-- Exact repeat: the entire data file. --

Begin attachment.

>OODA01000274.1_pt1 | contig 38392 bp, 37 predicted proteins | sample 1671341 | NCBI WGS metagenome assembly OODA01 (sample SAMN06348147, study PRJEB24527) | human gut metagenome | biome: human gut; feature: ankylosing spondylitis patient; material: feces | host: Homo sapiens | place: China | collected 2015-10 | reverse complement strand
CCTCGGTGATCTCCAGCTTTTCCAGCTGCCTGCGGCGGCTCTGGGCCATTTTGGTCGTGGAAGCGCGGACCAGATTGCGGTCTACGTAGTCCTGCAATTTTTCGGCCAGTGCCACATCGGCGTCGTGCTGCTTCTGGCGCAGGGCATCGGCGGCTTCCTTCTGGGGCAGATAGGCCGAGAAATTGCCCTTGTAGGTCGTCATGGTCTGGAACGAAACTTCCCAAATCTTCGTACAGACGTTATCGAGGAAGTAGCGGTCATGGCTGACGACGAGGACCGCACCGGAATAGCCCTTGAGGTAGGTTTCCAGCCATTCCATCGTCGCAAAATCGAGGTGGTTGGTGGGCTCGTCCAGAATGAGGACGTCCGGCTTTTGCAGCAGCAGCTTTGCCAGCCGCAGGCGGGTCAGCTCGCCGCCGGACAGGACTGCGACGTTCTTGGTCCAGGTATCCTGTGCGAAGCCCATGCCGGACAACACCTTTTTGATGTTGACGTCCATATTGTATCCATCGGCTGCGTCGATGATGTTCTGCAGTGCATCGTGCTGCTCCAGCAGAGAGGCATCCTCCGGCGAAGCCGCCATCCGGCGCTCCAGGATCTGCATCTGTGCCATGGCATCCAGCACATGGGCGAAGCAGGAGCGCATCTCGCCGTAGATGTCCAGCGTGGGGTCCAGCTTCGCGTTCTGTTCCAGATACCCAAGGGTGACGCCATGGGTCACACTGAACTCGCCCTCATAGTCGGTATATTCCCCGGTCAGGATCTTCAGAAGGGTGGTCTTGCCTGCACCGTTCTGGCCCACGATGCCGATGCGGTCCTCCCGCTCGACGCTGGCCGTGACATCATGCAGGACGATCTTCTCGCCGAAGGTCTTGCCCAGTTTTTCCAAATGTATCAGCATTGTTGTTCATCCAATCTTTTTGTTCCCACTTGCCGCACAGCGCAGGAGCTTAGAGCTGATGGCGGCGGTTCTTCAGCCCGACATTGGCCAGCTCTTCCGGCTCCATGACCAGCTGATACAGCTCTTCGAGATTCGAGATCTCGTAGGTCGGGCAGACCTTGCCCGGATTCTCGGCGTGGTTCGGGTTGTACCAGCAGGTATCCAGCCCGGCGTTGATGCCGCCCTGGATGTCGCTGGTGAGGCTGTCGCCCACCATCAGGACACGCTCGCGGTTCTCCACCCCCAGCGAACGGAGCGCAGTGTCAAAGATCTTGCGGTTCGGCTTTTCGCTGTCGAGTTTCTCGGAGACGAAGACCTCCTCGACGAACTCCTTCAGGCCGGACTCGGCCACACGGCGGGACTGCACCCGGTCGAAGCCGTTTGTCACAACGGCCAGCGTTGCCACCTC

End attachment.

>OODA01000274.1_pt1 | contig 38392 bp, 37 predicted proteins | sample 1671341 | NCBI WGS metagenome assembly OODA01 (sample SAMN06348147, study PRJEB24527) | human gut metagenome | biome: human gut; feature: ankylosing spondylitis patient; material: feces | host: Homo sapiens | place: China | collected 2015-10 | reverse complement strand
CCTCGGTGATCTCCAGCTTTTCCAGCTGCCTGCGGCGGCTCTGGGCCATTTTGGTCGTGGAAGCGCGGACCAGATTGCGGTCTACGTAGTCCTGCAATTTTTCGGCCAGTGCCACATCGGCGTCGTGCTGCTTCTGGCGCAGGGCATCGGCGGCTTCCTTCTGGGGCAGATAGGCCGAGAAATTGCCCTTGTAGGTCGTCATGGTCTGGAACGAAACTTCCCAAATCTTCGTACAGACGTTATCGAGGAAGTAGCGGTCATGGCTGACGACGAGGACCGCACCGGAATAGCCCTTGAGGTAGGTTTCCAGCCATTCCATCGTCGCAAAATCGAGGTGGTTGGTGGGCTCGTCCAGAATGAGGACGTCCGGCTTTTGCAGCAGCAGCTTTGCCAGCCGCAGGCGGGTCAGCTCGCCGCCGGACAGGACTGCGACGTTCTTGGTCCAGGTATCCTGTGCGAAGCCCATGCCGGACAACACCTTTTTGATGTTGACGTCCATATTGTATCCATCGGCTGCGTCGATGATGTTCTGCAGTGCATCGTGCTGCTCCAGCAGAGAGGCATCCTCCGGCGAAGCCGCCATCCGGCGCTCCAGGATCTGCATCTGTGCCATGGCATCCAGCACATGGGCGAAGCAGGAGCGCATCTCGCCGTAGATGTCCAGCGTGGGGTCCAGCTTCGCGTTCTGTTCCAGATACCCAAGGGTGACGCCATGGGTCACACTGAACTCGCCCTCATAGTCGGTATATTCCCCGGTCAGGATCTTCAGAAGGGTGGTCTTGCCTGCACCGTTCTGGCCCACGATGCCGATGCGGTCCTCCCGCTCGACGCTGGCCGTGACATCATGCAGGACGATCTTCTCGCCGAAGGTCTTGCCCAGTTTTTCCAAATGTATCAGCATTGTTGTTCATCCAATCTTTTTGTTCCCACTTGCCGCACAGCGCAGGAGCTTAGAGCTGATGGCGGCGGTTCTTCAGCCCGACATTGGCCAGCTCTTCCGGCTCCATGACCAGCTGATACAGCTCTTCGAGATTCGAGATCTCGTAGGTCGGGCAGACCTTGCCCGGATTCTCGGCGTGGTTCGGGTTGTACCAGCAGGTATCCAGCCCGGCGTTGATGCCGCCCTGGATGTCGCTGGTGAGGCTGTCGCCCACCATCAGGACACGCTCGCGGTTCTCCACCCCCAGCGAACGGAGCGCAGTGTCAAAGATCTTGCGGTTCGGCTTTTCGCTGTCGAGTTTCTCGGAGACGAAGACCTCCTCGACGAACTCCTTCAGGCCGGACTCGGCCACACGGCGGGACTGCACCCGGTCGAAGCCGTTTGTCACAACGGCCAGCGTTGCCACCTC